I don’t own an iPhone and don’t plan to buy one anytime soon. I was slow to purchase a cell-phone, prefer a simple roadmap to a GPS system, and don’t understand all the excitement about eBooks and eReaders. My friends and siblings – hot on the trail of new technology and all its bells and whistles – call me “old fashioned” and, despite being just 29 years young, an old man. (Note: I do own a used iPod and am computer savvy, so I would argue that those labels are at best only half-true – and not necessarily a bad thing.)
That’s not to say that new technology doesn’t have its merits. In many cases, I’m just not interested in paying for something that I already have (“Why buy a GPS when I own a road atlas?”), can get for less (“Library books are free!”), or can do without (“An iPhone”). In addition to being called an old man by those closest to me, I’ve also been called cheap. Fair enough. I call it a virtue.
That said, here’s a neat iPhone application that, if I owned an iPhone, would be in my toolkit. Developed by two university students, Project Noah is a tool that nature lovers can use to explore and document local wildlife, and add their findings to a global database which scientists and like-minded organizations can use to support their research. Surprisingly – and here’s the key – it’s simple enough for amateurs to record the specimens they find, but detailed enough that professionals can use the information in their research.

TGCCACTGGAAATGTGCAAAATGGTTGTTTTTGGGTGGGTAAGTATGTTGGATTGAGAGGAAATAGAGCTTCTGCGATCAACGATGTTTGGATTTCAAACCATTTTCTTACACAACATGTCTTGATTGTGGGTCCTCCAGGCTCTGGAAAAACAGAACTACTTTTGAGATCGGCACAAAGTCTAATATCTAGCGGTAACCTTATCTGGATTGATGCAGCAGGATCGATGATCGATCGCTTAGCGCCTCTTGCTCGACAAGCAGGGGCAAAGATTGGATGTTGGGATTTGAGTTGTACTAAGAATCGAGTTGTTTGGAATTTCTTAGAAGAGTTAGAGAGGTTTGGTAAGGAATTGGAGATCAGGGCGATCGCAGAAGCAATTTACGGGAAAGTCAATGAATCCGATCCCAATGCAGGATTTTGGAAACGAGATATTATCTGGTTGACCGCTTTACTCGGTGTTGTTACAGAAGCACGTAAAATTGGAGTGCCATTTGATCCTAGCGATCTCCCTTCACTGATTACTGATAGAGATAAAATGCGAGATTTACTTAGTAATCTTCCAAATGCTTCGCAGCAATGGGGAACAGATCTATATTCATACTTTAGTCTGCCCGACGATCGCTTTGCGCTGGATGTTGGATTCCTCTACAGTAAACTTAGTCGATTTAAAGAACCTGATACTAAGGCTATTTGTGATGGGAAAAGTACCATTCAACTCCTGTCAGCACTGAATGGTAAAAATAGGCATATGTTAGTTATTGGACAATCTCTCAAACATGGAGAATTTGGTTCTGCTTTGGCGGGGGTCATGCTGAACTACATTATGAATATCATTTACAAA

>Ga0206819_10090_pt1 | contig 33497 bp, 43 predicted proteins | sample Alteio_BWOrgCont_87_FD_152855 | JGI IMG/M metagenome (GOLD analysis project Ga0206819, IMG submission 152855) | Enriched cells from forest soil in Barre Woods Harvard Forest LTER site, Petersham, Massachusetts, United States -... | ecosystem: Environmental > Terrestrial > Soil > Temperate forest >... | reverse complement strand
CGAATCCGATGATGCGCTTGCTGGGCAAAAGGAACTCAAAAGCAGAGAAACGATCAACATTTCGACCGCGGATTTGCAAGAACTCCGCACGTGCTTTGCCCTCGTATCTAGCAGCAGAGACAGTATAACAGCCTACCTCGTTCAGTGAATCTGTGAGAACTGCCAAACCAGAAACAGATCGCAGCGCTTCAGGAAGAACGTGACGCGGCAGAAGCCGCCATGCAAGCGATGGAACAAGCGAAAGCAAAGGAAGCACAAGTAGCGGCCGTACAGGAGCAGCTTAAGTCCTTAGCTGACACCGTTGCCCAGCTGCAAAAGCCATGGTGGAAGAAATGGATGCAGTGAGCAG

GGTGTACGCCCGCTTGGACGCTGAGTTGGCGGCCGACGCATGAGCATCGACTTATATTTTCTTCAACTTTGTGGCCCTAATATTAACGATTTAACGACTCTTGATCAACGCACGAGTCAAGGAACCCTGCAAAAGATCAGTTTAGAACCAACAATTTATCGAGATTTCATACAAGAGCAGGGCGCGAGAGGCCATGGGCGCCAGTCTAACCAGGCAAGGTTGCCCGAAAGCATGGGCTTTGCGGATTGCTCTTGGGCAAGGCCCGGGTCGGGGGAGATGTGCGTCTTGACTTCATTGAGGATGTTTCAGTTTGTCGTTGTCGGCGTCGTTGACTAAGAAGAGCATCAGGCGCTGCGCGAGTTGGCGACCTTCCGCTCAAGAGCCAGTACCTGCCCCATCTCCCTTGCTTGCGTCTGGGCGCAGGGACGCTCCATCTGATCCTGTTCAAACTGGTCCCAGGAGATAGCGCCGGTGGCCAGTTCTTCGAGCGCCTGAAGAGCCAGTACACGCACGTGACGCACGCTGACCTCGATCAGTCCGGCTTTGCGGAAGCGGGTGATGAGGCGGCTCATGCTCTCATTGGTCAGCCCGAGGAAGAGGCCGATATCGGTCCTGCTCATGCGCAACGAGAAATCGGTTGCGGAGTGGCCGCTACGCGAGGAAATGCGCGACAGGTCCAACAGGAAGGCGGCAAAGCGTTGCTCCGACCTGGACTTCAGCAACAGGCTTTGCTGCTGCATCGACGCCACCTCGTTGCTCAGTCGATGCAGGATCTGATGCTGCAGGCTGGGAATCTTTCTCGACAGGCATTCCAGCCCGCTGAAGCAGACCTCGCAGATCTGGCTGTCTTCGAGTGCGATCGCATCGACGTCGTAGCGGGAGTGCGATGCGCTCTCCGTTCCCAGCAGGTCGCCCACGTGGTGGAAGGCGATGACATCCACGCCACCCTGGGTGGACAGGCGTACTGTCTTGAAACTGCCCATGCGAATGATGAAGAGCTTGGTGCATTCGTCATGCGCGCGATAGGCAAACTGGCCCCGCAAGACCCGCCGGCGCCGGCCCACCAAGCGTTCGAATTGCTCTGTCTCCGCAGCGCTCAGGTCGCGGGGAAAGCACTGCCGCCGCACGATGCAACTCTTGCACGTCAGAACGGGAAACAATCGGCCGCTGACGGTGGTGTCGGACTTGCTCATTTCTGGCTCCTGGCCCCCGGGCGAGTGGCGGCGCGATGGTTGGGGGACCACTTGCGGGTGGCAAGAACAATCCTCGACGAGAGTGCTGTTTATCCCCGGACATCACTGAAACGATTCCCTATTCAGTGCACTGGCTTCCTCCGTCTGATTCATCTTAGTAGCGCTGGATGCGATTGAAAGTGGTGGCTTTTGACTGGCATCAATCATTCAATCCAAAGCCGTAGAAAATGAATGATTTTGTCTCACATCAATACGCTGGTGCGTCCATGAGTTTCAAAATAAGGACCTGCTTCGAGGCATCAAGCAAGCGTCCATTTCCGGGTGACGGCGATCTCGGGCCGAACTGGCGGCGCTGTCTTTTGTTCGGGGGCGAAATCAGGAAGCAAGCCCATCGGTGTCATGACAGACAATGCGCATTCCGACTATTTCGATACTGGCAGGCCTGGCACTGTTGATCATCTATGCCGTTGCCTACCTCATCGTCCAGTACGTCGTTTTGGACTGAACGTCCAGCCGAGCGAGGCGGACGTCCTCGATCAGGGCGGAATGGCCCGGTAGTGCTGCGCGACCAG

Here’s how it works:
1) Users photograph bugs, plants, and wildlife, label the images, and submit them to Noah’s site. Location details are automatically captured by the system, and all information is stored in a database.
2) Scientists, research groups, and your average nature lover can access the database to learn about what’s living in the area, track migrating birds and invasive species, document endangered species, and more. Information can be used for a variety of purposes: to support scientific research, enhance a simple day hike, or bring nature into the classroom.
And in keeping with the spirit of the “citizen science” movement popularized by traditions such as the Audobon Society’s Christmas Bird Count, Noah is currently working with a variety of groups to gather critical information about the environmental impacts of the Gulf Coast Oil Spill, and is coordinating efforts to save endangered wildlife in the impacted areas.
I think Project Noah certainly could come in handy – and be a lot of fun – in the backcountry.
And better yet – it’s free!